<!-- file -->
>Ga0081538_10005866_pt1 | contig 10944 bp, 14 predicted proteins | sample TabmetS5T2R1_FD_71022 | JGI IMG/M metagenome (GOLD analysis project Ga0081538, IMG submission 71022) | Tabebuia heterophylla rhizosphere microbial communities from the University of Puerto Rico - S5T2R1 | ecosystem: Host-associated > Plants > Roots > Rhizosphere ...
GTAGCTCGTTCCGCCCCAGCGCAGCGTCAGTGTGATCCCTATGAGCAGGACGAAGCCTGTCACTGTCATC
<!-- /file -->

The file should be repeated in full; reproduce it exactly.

>Ga0081538_10005866_pt1 | contig 10944 bp, 14 predicted proteins | sample TabmetS5T2R1_FD_71022 | JGI IMG/M metagenome (GOLD analysis project Ga0081538, IMG submission 71022) | Tabebuia heterophylla rhizosphere microbial communities from the University of Puerto Rico - S5T2R1 | ecosystem: Host-associated > Plants > Roots > Rhizosphere ...
GTAGCTCGTTCCGCCCCAGCGCAGCGTCAGTGTGATCCCTATGAGCAGGACGAAGCCTGTCACTGTCATC